INTERIOR: there is an inserted C18 central stone fireplace set against the rear of the front wall with monolithic jambs and lintel; this fireplace is set against the blocked fire window indicating that it is a secondary feature. There is also an inserted mid-C19 brick partition.

Pursuant to s.1 (5A) of the Planning (Listed Buildings and Conservation Areas) Act 1990 (‘the Act’) it is declared that the small building attached to the E gable of the former farmhouse is not of special architectural or historic interest.


This building is considered to have originated as a later-C17 dwelling, probably a farmhouse. Its domestic function is clearly indicated by the form of the main S-facing elevation, and its date is indicated by its overall vernacular character and the nature of its stone mullioned windows. The dwelling is considered to be a two unit plan with a cross passage separating a higher status and heated upper end (W) from a lower unheated space (E). The former cross passage ran N-S from the main entrance to an opposing entrance on the rear wall. A small (blocked) window immediately to the left of the main entrance on the S elevation is a characteristic 'fire window' and would have lit a large inglenook fireplace, situated against the W wall of the former cross passage. In the mid-C19 this dwelling was converted to a stable. The window and door openings to the original domestic S elevation were blocked with stone, and the N elevation became the new stable front, with door and window openings inserted including a cart entrance. An external stair gave access to a first floor hay loft. The building is depicted on the first edition Ordnance Survey map of the area published in 1859 as part of a wider farmstead, and it retains the same footprint down to the present day. The roof structure and parts of the upper walls were lost in the early C21.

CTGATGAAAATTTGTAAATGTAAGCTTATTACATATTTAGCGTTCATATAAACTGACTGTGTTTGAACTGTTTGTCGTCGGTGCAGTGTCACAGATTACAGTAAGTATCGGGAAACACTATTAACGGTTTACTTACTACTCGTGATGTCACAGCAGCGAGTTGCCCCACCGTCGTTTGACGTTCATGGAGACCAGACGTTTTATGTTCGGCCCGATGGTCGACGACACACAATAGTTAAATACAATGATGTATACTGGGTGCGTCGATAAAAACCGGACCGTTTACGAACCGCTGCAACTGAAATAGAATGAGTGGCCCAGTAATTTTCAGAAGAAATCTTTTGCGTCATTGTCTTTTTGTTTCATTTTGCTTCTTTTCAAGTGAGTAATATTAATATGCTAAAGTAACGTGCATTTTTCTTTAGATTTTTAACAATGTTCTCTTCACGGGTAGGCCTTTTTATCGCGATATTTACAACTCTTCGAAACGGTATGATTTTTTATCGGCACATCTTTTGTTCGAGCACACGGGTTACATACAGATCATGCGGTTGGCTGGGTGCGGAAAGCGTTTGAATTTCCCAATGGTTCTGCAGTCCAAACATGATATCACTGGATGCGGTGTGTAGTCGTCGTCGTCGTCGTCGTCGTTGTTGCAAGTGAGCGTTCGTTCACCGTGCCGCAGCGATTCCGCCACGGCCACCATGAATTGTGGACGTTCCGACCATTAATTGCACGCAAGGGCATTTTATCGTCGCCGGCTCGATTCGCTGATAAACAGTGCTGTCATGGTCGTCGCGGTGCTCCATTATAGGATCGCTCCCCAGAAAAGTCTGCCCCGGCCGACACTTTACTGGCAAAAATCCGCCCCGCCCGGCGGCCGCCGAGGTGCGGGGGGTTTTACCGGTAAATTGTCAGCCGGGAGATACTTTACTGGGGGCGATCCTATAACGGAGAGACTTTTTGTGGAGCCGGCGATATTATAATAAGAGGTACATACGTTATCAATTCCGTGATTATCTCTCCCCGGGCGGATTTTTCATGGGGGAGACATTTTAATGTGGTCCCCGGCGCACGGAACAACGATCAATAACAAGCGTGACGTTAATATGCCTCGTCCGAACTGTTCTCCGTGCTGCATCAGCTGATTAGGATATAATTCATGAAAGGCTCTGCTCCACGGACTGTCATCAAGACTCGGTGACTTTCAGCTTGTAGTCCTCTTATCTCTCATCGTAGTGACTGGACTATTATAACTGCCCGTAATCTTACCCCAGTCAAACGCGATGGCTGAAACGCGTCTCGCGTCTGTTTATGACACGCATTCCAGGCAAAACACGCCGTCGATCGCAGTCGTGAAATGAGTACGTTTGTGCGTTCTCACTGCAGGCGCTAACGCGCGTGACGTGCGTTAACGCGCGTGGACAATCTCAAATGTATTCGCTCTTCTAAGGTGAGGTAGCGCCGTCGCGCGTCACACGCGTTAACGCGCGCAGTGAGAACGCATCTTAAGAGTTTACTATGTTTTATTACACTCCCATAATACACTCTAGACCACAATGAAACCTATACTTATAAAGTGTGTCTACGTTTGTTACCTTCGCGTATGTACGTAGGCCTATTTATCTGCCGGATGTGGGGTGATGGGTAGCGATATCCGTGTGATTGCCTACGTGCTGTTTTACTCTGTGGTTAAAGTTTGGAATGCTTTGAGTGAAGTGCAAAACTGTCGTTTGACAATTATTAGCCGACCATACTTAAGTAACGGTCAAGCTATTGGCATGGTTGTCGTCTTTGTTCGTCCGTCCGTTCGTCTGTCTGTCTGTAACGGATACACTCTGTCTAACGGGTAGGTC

Reasons for Listing

This former farmhouse of late C17 date with mid-C19 alterations is listed for the following principal reasons:
* Date: as a relatively rare example of a stone-built vernacular dwelling that pre-dates 1700;
* Architectural interest: it retains a number of significant features such as an original entrance, fire window and several stone-mullioned windows, and its conversion to a mid-C19 stable is legible;
* Plan form: this is an evolved building but its original two-unit plan with cross passage is readable;
* Level of survival: a significant proportion of original and later historic fabric remains to confirm the special interest of the building.